The regulated community relies heavily on federal and state permits as a basis for environmental compliance strategies. Because adherence to the conditions and standards set forth in a validly issued permit should protect a facility from compliance-related liabilities, permits provide the certainty and predictability necessary to operate in a highly regulated environment. In January, the Sixth Circuit’s Sierra Club v. ICG Hazard, LLC decision made headlines for affirming that a National Pollutant Discharge Elimination System (NPDES) “general” permit protected its holder from Clean Water Act liability associated with selenium discharges that were not explicitly referenced in the permit. No. 13-5086 (6th Cir. Jan. 27, 2015). However, two other 2014 cases, discussed below, could also have notable impacts on this area of law.
Southern Appalachian Mountain Stewards v. A&G Coal Corp
In Southern Appalachian Mountain Stewards v. A&G Coal Corp., 758 F.3d 560 (2014), the Fourth Circuit set limits on the protections offered by NPDES permits. In the underlying action, environmental groups sued A&G for violating the Clean Water Act by discharging selenium from a bituminous coal mine without explicit authorization in the facility’s NPDES permit.
Permit shield defense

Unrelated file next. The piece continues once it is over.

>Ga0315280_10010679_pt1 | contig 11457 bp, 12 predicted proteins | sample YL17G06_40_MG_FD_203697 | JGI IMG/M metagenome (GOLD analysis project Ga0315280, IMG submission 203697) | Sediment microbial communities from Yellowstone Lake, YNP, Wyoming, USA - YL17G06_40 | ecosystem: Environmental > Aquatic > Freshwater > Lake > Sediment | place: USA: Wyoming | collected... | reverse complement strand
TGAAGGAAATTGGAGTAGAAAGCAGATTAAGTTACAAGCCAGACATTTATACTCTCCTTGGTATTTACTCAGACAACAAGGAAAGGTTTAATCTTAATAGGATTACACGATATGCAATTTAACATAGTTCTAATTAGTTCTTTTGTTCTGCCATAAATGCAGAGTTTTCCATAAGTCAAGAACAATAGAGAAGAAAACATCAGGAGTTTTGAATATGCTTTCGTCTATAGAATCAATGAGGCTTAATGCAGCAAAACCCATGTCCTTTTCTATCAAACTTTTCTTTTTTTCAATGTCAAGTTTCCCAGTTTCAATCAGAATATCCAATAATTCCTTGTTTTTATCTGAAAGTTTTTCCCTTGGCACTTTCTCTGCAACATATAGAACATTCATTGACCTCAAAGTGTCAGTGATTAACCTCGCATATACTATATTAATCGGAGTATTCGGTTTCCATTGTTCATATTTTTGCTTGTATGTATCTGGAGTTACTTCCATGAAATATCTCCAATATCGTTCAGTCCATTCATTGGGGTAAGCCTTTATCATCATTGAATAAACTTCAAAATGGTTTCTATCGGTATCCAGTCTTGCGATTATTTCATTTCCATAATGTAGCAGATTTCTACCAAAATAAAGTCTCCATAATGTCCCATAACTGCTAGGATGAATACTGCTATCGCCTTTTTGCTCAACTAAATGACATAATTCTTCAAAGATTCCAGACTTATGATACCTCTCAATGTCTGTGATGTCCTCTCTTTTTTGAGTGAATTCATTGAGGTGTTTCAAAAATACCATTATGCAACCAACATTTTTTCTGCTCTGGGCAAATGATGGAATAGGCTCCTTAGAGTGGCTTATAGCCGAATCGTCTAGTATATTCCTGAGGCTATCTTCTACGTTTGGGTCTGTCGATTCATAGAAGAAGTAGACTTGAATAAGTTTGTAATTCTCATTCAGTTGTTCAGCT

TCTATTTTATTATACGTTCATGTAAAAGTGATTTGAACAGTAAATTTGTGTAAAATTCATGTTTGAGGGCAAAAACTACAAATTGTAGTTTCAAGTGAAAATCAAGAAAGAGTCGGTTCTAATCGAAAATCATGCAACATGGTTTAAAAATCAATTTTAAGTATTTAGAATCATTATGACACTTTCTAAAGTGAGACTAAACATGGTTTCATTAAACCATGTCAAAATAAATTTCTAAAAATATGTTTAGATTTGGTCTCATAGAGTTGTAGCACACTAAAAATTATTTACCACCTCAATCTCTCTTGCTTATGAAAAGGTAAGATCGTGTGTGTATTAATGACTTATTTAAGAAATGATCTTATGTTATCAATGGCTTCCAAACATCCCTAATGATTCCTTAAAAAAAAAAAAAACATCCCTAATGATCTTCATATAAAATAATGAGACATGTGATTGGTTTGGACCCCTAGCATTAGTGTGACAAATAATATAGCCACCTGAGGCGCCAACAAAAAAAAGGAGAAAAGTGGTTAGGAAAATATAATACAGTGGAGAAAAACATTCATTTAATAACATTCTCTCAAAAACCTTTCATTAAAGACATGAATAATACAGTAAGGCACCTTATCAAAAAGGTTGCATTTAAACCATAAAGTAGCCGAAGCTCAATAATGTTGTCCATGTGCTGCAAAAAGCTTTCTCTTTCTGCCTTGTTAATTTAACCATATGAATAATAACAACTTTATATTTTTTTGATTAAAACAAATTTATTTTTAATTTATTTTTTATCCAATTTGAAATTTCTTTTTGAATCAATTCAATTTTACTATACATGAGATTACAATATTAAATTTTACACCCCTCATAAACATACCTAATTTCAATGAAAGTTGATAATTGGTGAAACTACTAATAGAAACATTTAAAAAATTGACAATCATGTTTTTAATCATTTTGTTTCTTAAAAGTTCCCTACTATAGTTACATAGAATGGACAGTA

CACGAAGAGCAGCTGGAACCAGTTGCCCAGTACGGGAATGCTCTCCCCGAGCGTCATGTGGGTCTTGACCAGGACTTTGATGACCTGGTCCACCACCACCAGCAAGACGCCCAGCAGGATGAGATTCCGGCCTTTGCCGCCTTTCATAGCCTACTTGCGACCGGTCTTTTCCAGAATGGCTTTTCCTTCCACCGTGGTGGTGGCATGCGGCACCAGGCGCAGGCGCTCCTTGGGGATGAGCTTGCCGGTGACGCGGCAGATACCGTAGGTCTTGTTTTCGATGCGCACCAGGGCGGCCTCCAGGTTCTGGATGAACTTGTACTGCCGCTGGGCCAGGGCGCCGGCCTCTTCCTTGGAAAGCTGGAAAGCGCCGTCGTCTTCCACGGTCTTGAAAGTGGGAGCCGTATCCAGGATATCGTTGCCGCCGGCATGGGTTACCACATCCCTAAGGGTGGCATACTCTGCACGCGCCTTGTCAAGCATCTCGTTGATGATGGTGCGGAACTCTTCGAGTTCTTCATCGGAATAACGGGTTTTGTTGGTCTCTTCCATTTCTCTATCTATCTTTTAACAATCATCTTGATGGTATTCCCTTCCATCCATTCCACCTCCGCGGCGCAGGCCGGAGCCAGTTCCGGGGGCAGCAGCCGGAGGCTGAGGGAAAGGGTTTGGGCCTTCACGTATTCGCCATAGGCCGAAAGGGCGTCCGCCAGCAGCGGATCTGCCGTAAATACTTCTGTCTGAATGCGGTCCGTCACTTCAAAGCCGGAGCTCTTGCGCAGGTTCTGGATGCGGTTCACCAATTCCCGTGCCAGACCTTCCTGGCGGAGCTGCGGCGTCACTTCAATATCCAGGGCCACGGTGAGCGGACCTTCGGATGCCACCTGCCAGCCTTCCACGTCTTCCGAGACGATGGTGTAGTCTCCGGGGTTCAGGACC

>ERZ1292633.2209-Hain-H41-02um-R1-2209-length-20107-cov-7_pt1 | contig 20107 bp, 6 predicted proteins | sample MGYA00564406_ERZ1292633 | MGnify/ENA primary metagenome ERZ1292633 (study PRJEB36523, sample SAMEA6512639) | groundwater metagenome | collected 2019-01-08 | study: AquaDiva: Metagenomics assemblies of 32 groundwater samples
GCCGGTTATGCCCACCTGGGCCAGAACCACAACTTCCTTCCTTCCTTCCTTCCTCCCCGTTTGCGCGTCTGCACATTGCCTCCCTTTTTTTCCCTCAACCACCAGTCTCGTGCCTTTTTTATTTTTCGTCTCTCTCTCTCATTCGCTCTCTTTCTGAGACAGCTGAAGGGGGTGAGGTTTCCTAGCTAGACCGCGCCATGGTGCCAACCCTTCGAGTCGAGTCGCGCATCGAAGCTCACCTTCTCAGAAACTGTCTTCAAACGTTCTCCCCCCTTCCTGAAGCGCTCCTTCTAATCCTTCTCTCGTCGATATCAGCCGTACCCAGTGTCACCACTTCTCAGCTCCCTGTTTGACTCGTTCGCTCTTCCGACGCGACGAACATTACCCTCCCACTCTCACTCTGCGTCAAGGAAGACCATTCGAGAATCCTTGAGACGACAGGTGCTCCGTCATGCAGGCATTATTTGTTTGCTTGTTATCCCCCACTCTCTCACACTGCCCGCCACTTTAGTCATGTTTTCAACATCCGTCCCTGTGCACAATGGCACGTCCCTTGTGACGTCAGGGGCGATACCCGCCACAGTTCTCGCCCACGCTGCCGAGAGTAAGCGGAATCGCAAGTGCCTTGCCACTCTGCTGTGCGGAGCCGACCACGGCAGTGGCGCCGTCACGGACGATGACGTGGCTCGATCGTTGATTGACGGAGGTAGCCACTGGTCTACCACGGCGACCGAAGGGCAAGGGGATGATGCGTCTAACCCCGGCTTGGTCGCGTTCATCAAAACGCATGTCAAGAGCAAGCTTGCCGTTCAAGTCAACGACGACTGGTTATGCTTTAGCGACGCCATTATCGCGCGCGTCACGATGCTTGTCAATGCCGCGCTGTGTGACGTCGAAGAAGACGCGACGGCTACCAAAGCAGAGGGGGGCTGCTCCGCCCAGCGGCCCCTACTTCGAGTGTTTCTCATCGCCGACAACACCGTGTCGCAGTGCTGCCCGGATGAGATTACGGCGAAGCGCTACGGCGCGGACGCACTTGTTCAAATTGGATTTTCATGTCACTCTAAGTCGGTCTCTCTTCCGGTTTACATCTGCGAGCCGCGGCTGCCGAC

A&G contended that it was shielded from liability for the discharges under the Fourth Circuit’s two-part test because (1) it had disclosed the source of the selenium discharges—bituminous coal mining—to the Virginia Department of Mines, Minerals and Energy during the permit application process and (2) the state permitting agency was “generally aware of elevated selenium levels in the geographic area.” Thus, A&G argued that the possibility of selenium discharges from its operation was “within [the state agency’s] reasonable contemplation” when it issued the permit. The district court disagreed, holding that a permit shield did not apply.
On appeal, the Fourth Circuit affirmed. The appellate court emphasized that the mine’s permit application required A&G to indicate whether selenium was “believed present” or “believed absent.” Silence was not adequate. Because A&G did not indicate its belief, the company had not met its disclosure obligations and could not assume implicit authorization for the discharges.
EPA’s policy memorandum
The Fourth Circuit also refused to apply a 1995 U.S. Environmental Protection Agency (EPA) policy memorandum, which states that a permit shield applies to pollutants not identified as present in an NPDES application but which are “constituents of wastestreams, operations or processes that were clearly identified in writing during the permit application process and contained in the administrative record.” Because the policy was predicated on the permittee’s full compliance with all relevant application and notification requirements, it was inapplicable. The court also highlighted A&G’s inconsistency in asserting that it had no reason to believe that it would discharge selenium, while simultaneously asserting that its disclosures to the state permitting agency put selenium discharges within the agency’s reasonable contemplation.
Sierra Club v. Energy Future Holdings Corp.